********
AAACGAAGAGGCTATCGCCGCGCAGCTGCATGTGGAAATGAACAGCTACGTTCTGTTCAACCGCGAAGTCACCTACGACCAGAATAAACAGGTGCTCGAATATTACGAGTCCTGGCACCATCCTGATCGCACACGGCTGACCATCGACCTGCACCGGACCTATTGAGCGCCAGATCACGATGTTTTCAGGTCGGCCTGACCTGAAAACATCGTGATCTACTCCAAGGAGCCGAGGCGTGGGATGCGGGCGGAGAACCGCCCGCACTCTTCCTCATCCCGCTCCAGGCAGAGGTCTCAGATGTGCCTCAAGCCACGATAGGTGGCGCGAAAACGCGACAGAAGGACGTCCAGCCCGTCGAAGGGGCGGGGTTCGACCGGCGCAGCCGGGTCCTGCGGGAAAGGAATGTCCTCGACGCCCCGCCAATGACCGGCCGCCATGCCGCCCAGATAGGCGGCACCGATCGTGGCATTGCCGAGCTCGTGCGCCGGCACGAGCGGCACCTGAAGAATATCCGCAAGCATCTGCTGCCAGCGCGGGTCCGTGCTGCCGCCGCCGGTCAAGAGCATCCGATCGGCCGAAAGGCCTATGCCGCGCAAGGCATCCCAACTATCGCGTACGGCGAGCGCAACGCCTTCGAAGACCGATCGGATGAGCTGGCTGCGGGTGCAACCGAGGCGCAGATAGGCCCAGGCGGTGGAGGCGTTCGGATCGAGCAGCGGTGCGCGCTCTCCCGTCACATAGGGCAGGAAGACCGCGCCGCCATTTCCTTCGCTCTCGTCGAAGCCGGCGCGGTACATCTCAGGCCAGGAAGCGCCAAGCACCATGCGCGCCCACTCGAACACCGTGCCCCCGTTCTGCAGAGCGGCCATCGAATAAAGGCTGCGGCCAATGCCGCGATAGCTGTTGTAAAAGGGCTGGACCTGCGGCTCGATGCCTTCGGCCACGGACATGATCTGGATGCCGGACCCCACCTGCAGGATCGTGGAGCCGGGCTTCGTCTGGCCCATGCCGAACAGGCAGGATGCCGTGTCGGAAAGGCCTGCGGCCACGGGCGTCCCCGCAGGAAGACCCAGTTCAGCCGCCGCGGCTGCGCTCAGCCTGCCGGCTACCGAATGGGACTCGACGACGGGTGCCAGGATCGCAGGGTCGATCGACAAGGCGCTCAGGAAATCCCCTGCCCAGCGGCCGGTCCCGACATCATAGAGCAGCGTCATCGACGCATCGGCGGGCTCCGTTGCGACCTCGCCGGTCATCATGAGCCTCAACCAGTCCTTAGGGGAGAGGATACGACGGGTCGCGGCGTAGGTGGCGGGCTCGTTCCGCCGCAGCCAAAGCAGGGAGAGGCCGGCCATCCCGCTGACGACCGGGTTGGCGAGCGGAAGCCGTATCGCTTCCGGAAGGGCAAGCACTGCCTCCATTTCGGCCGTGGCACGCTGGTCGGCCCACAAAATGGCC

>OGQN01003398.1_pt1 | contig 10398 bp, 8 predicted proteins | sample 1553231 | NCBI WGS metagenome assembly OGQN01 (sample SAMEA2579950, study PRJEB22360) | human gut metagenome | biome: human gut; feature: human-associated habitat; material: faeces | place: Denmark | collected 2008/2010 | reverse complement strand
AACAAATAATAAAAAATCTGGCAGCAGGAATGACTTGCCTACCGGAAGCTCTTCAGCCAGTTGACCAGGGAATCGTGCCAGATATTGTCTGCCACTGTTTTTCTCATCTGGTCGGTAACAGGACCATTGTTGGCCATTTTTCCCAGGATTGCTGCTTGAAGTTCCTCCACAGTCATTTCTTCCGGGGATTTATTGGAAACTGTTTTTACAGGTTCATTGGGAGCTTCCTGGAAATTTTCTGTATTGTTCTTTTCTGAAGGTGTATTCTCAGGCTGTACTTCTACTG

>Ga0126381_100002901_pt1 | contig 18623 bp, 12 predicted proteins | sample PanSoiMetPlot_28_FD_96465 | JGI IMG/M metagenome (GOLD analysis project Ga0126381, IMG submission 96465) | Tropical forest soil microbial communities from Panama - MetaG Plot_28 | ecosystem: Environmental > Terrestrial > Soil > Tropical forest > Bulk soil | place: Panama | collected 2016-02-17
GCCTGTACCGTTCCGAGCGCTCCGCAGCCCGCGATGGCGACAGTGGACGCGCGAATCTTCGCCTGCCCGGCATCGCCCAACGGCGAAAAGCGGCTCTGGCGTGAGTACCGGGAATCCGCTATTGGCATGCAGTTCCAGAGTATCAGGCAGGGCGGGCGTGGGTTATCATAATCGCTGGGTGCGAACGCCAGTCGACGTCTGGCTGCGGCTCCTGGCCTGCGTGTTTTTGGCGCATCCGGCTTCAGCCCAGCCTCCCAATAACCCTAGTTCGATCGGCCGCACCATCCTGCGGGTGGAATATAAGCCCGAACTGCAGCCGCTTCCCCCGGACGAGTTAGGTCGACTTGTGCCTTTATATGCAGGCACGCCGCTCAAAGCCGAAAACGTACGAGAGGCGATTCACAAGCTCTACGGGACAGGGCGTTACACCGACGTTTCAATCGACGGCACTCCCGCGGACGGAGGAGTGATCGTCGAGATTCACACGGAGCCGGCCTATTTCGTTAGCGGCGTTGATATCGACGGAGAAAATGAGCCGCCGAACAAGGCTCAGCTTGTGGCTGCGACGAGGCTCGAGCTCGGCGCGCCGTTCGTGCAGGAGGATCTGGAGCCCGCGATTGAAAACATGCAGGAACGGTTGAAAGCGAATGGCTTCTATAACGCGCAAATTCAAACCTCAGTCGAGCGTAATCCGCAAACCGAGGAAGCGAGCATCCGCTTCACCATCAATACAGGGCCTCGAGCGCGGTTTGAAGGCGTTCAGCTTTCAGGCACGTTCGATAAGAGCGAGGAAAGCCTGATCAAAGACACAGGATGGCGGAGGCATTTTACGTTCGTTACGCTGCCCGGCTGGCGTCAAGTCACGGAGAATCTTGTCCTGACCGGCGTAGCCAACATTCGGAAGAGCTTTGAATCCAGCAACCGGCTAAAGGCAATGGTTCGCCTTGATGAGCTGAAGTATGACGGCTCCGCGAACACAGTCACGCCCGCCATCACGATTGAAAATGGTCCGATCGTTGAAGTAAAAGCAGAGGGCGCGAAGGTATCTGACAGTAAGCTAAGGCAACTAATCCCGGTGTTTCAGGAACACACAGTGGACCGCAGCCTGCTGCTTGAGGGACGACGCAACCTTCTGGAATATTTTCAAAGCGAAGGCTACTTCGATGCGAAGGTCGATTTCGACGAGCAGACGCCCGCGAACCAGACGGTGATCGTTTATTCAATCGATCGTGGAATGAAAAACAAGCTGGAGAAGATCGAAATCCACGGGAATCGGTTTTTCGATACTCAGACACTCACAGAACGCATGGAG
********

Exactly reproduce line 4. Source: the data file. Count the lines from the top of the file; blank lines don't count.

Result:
>Ga0126381_100002901_pt1 | contig 18623 bp, 12 predicted proteins | sample PanSoiMetPlot_28_FD_96465 | JGI IMG/M metagenome (GOLD analysis project Ga0126381, IMG submission 96465) | Tropical forest soil microbial communities from Panama - MetaG Plot_28 | ecosystem: Environmental > Terrestrial > Soil > Tropical forest > Bulk soil | place: Panama | collected 2016-02-17